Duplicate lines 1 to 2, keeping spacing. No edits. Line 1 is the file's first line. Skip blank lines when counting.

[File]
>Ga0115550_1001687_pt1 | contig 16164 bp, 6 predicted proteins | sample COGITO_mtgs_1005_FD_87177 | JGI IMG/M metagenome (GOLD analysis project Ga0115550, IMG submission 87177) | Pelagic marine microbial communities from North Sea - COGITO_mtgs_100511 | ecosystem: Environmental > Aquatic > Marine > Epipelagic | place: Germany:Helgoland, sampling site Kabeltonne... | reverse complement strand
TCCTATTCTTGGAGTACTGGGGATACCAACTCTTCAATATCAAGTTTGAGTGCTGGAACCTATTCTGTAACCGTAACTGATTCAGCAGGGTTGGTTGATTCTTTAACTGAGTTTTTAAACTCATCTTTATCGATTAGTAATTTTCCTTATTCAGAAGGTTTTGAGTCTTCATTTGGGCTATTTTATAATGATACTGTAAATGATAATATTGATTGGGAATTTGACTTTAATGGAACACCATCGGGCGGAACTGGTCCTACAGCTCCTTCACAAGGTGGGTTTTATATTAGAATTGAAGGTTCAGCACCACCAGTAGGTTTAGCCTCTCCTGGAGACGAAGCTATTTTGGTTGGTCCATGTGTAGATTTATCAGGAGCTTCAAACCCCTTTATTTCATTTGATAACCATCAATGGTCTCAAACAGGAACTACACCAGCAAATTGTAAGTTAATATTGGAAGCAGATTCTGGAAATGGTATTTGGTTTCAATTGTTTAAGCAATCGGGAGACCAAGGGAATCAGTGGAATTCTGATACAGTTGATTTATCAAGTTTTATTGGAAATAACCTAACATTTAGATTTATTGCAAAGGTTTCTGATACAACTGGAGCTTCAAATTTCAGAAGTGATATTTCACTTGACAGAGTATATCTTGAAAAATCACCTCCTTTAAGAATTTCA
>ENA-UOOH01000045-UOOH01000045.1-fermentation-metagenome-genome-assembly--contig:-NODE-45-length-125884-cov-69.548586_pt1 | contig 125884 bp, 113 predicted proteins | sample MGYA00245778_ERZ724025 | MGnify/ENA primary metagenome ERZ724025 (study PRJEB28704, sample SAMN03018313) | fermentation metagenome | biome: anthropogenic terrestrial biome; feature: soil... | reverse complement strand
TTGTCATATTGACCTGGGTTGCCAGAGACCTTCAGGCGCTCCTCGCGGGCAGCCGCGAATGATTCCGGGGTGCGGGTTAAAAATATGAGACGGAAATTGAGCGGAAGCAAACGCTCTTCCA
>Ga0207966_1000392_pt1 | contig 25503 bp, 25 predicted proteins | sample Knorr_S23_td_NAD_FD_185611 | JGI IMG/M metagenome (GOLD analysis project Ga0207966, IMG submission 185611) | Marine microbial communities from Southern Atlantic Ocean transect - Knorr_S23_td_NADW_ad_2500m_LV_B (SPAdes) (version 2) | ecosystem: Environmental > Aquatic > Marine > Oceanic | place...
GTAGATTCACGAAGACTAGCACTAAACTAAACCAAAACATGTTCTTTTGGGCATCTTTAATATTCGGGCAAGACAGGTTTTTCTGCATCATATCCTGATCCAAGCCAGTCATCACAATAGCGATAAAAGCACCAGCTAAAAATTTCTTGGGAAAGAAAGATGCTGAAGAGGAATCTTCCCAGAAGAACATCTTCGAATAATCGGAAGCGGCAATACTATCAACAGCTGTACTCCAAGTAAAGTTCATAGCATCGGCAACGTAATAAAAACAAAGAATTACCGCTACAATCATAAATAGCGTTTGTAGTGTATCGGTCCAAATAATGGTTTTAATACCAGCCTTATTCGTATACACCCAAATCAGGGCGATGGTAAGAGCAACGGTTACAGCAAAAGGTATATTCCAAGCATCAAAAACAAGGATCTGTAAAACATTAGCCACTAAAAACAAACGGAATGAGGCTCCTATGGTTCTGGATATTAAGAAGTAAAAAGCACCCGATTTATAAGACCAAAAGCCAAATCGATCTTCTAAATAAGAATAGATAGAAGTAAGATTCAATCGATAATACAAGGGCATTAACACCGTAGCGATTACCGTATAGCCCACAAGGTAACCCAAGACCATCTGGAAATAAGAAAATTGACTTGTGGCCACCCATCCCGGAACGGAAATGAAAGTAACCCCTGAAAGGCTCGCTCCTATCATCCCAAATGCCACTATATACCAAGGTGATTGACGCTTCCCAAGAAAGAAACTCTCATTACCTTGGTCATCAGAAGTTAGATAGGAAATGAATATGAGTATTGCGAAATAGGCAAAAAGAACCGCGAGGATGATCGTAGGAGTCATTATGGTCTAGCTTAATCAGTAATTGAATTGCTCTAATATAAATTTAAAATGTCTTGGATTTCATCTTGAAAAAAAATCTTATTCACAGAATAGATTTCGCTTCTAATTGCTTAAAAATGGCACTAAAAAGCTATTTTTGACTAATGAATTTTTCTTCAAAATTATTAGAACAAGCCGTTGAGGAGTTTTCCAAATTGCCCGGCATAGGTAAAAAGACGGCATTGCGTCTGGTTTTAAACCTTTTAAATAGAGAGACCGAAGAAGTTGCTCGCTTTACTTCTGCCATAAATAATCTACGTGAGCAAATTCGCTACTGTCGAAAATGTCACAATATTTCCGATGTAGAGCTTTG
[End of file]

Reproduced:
>Ga0115550_1001687_pt1 | contig 16164 bp, 6 predicted proteins | sample COGITO_mtgs_1005_FD_87177 | JGI IMG/M metagenome (GOLD analysis project Ga0115550, IMG submission 87177) | Pelagic marine microbial communities from North Sea - COGITO_mtgs_100511 | ecosystem: Environmental > Aquatic > Marine > Epipelagic | place: Germany:Helgoland, sampling site Kabeltonne... | reverse complement strand
TCCTATTCTTGGAGTACTGGGGATACCAACTCTTCAATATCAAGTTTGAGTGCTGGAACCTATTCTGTAACCGTAACTGATTCAGCAGGGTTGGTTGATTCTTTAACTGAGTTTTTAAACTCATCTTTATCGATTAGTAATTTTCCTTATTCAGAAGGTTTTGAGTCTTCATTTGGGCTATTTTATAATGATACTGTAAATGATAATATTGATTGGGAATTTGACTTTAATGGAACACCATCGGGCGGAACTGGTCCTACAGCTCCTTCACAAGGTGGGTTTTATATTAGAATTGAAGGTTCAGCACCACCAGTAGGTTTAGCCTCTCCTGGAGACGAAGCTATTTTGGTTGGTCCATGTGTAGATTTATCAGGAGCTTCAAACCCCTTTATTTCATTTGATAACCATCAATGGTCTCAAACAGGAACTACACCAGCAAATTGTAAGTTAATATTGGAAGCAGATTCTGGAAATGGTATTTGGTTTCAATTGTTTAAGCAATCGGGAGACCAAGGGAATCAGTGGAATTCTGATACAGTTGATTTATCAAGTTTTATTGGAAATAACCTAACATTTAGATTTATTGCAAAGGTTTCTGATACAACTGGAGCTTCAAATTTCAGAAGTGATATTTCACTTGACAGAGTATATCTTGAAAAATCACCTCCTTTAAGAATTTCA